Japanese Literature

In this collection, discover insightful analyses of iconic Japanese literary texts, including The Tale of Genji, which is widely considered the world’s earliest surviving novel. Learn how the different authors portray a diverse set of topics, from interpersonal relationships and identity, to dystopias and the experience of Japanese internment camps during World War II.

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Haruki Murakami
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Publication year 2009Genre Novel, FictionThemes Emotions/Behavior: Love, Values/Ideas: Truth & Lies, Identity: GenderTags Science-Fiction / Dystopian Fiction, Magical Realism, Mystery / Crime Fiction, Trauma / Abuse / Violence, Japanese Literature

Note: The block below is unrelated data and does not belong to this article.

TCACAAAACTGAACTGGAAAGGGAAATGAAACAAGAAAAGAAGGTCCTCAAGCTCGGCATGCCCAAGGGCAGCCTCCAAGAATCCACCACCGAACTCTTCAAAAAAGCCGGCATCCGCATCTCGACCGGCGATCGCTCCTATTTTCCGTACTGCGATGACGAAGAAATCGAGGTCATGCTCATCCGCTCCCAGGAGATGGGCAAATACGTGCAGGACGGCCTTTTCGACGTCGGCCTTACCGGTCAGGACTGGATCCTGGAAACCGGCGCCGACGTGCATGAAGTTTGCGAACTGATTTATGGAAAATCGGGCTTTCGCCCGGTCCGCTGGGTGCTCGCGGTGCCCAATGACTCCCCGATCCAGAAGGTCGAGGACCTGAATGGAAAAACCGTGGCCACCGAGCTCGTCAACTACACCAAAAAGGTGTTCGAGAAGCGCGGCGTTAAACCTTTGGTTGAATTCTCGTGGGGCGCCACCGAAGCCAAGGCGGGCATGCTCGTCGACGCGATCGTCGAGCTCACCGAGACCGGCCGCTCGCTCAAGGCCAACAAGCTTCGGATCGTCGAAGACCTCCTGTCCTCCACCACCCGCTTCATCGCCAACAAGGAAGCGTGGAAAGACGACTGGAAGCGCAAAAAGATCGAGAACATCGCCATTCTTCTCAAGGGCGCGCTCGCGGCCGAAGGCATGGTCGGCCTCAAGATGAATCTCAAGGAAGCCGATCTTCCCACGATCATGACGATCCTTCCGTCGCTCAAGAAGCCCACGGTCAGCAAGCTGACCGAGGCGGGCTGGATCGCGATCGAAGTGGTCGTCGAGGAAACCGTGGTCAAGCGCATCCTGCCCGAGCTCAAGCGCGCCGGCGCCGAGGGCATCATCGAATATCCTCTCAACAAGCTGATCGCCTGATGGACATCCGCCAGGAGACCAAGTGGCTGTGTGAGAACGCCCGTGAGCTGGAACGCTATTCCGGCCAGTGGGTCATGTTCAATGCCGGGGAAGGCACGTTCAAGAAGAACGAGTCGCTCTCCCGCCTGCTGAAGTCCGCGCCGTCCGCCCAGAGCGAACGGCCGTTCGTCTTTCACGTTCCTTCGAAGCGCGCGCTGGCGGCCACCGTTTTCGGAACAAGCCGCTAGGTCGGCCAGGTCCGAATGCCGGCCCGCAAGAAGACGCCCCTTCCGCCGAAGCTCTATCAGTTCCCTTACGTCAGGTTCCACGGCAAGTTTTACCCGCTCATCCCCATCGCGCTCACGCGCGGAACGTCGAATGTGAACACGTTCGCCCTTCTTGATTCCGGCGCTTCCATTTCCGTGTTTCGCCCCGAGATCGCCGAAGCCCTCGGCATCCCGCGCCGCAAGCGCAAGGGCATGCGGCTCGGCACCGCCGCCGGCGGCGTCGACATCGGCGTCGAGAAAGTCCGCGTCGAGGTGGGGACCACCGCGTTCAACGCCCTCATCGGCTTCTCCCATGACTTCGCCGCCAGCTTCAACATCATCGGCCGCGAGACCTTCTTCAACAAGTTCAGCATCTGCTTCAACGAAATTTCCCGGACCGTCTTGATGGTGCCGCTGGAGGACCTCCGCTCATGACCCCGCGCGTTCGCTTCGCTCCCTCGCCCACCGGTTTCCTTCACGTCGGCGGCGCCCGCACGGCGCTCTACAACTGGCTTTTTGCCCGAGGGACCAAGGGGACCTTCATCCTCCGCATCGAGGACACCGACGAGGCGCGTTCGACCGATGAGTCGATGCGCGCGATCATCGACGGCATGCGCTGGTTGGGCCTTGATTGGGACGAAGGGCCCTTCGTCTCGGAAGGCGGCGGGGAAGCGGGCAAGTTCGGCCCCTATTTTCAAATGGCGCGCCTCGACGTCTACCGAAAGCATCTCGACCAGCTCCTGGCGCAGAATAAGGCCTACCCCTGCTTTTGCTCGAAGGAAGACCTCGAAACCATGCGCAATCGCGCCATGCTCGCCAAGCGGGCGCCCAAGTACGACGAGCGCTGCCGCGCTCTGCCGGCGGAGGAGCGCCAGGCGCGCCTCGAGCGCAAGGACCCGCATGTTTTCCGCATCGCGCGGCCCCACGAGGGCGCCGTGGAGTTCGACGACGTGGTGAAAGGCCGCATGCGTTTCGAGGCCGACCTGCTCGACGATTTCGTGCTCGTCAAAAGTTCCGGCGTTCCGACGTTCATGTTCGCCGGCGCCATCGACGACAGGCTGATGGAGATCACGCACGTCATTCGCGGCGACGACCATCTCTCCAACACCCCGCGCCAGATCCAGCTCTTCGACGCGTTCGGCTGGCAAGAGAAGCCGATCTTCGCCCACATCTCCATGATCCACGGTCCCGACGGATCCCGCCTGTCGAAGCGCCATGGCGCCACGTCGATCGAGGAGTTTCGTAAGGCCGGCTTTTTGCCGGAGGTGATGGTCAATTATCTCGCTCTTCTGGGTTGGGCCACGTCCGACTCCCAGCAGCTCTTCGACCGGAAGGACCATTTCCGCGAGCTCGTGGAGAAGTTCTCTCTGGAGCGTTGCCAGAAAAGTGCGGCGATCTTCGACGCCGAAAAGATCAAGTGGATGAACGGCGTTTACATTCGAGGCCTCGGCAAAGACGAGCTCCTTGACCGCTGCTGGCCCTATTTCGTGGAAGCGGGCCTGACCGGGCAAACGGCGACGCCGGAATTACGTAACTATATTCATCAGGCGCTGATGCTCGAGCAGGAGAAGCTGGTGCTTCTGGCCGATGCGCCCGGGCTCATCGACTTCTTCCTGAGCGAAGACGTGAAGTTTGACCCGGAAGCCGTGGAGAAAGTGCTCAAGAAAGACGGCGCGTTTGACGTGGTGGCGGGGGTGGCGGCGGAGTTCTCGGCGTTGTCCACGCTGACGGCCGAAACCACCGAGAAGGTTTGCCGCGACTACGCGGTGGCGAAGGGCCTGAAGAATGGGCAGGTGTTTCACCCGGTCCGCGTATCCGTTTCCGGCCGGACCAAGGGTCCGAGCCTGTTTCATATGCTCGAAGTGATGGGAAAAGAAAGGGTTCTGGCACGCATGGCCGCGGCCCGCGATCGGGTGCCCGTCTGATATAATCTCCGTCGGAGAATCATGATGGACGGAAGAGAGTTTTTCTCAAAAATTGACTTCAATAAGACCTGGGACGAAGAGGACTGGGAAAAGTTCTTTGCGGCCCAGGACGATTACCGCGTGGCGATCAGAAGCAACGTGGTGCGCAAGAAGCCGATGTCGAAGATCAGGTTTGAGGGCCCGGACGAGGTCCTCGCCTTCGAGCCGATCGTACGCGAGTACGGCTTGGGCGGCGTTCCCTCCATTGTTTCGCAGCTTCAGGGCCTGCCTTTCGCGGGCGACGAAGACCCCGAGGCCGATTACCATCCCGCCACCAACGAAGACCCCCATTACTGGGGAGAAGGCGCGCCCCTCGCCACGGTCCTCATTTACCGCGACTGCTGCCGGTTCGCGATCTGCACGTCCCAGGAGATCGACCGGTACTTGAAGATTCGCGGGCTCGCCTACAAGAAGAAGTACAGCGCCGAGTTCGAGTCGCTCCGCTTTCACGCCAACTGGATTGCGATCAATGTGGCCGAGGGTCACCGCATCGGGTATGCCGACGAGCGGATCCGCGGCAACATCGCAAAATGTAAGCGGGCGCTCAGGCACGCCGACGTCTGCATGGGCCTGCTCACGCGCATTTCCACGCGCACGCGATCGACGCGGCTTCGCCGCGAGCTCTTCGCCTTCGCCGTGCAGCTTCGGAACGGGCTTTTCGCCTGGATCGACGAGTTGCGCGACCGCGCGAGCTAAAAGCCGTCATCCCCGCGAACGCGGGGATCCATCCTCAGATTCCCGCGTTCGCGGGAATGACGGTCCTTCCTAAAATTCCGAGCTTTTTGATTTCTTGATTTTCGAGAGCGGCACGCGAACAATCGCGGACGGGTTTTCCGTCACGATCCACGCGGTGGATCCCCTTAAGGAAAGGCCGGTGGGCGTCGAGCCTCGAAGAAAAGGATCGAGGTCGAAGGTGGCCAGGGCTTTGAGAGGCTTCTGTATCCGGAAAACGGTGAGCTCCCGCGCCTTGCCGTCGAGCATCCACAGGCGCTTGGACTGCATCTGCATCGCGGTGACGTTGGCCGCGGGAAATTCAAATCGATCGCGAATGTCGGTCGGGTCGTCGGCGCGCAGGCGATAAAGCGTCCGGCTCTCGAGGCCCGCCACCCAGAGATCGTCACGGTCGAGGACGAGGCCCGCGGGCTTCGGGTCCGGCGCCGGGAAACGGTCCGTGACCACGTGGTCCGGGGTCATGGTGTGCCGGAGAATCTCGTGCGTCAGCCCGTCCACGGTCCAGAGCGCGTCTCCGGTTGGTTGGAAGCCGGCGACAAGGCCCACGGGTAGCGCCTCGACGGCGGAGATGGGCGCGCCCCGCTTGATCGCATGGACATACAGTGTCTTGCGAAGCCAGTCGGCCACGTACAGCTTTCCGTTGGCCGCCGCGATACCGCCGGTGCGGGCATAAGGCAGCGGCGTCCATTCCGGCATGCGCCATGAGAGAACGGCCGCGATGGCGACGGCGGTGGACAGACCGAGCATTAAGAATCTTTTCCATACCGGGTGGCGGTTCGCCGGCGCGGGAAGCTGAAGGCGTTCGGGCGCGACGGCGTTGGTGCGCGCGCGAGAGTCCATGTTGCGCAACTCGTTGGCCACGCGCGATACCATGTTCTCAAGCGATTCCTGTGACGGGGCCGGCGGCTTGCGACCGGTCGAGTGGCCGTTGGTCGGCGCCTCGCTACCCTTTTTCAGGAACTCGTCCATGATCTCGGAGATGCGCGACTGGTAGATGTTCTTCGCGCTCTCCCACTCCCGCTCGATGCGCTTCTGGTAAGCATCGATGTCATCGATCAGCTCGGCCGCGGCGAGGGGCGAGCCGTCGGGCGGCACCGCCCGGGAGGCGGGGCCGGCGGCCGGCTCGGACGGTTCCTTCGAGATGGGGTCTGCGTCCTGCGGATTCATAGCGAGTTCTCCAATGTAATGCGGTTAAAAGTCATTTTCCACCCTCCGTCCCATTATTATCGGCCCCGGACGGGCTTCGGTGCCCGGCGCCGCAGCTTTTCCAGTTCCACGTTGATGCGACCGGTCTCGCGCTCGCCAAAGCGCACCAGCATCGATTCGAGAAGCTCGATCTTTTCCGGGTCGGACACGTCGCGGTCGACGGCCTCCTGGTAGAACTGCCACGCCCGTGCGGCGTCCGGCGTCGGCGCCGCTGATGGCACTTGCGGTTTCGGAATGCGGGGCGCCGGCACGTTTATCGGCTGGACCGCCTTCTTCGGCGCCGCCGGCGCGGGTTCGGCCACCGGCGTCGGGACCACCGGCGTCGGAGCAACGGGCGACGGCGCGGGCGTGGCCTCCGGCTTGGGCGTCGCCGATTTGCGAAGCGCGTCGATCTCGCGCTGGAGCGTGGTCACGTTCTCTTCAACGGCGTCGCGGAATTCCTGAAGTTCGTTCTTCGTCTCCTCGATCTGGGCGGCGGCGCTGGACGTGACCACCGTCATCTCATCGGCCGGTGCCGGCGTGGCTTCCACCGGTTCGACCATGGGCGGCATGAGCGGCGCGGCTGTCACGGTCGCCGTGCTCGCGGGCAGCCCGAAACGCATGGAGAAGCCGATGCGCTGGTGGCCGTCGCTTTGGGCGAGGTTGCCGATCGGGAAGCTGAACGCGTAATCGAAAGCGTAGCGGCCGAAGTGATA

1Q84 is a novel written by the Japanese author Haruki Murakami. The book was first published in Japanese in three volumes and released in 2009 and 2010, ahead of an English translation published in 2011. Set in 1984 in Tokyo, the story concerns an assassin who stumbles upon an alternate world she refers to as 1Q84. There, she becomes embroiled in a conspiracy involving an abusive religious cult.This study guide refers to the 2011 edition... Read 1Q84 Summary

Publication year 1993Genre Book, NonfictionThemes Identity: Race, Values/Ideas: Justice & InjusticeTags Japanese Literature, Asian Literature, Race / Racism

A Different Mirror: A History of Multicultural America by Ronald Takaki is a revisionist account of American history that provides an in-depth view of America as a country populated and built by diverse peoples of the world. Originally published in 1993 by Little, Brown and Company, this study guide uses the updated 2008 edition. In 1994 A Different Mirror received an Anisfield-Wolf Book Award for its contributions to advancing understandings of racism and human diversity.Takaki’s... Read A Different Mirror Summary